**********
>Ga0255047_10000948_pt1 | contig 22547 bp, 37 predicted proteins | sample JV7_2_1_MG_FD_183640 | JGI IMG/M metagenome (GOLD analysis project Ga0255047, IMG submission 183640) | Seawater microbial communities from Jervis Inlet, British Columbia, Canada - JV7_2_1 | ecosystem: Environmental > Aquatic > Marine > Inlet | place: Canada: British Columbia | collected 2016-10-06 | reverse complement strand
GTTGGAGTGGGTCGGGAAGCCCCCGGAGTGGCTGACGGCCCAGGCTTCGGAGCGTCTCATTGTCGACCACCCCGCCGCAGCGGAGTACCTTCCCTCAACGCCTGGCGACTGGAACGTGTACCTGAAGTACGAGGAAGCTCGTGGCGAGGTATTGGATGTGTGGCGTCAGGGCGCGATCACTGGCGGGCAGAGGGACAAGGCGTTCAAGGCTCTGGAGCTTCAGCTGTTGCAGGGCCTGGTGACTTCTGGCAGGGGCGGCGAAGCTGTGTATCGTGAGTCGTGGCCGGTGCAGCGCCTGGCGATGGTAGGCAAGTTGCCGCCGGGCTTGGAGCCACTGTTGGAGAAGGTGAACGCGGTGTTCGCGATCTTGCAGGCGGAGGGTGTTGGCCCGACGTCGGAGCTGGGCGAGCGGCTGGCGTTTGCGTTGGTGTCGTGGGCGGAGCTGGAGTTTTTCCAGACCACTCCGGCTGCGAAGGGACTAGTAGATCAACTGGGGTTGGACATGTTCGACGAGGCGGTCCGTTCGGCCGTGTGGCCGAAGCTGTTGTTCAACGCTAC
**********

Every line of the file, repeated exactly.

>Ga0255047_10000948_pt1 | contig 22547 bp, 37 predicted proteins | sample JV7_2_1_MG_FD_183640 | JGI IMG/M metagenome (GOLD analysis project Ga0255047, IMG submission 183640) | Seawater microbial communities from Jervis Inlet, British Columbia, Canada - JV7_2_1 | ecosystem: Environmental > Aquatic > Marine > Inlet | place: Canada: British Columbia | collected 2016-10-06 | reverse complement strand
GTTGGAGTGGGTCGGGAAGCCCCCGGAGTGGCTGACGGCCCAGGCTTCGGAGCGTCTCATTGTCGACCACCCCGCCGCAGCGGAGTACCTTCCCTCAACGCCTGGCGACTGGAACGTGTACCTGAAGTACGAGGAAGCTCGTGGCGAGGTATTGGATGTGTGGCGTCAGGGCGCGATCACTGGCGGGCAGAGGGACAAGGCGTTCAAGGCTCTGGAGCTTCAGCTGTTGCAGGGCCTGGTGACTTCTGGCAGGGGCGGCGAAGCTGTGTATCGTGAGTCGTGGCCGGTGCAGCGCCTGGCGATGGTAGGCAAGTTGCCGCCGGGCTTGGAGCCACTGTTGGAGAAGGTGAACGCGGTGTTCGCGATCTTGCAGGCGGAGGGTGTTGGCCCGACGTCGGAGCTGGGCGAGCGGCTGGCGTTTGCGTTGGTGTCGTGGGCGGAGCTGGAGTTTTTCCAGACCACTCCGGCTGCGAAGGGACTAGTAGATCAACTGGGGTTGGACATGTTCGACGAGGCGGTCCGTTCGGCCGTGTGGCCGAAGCTGTTGTTCAACGCTAC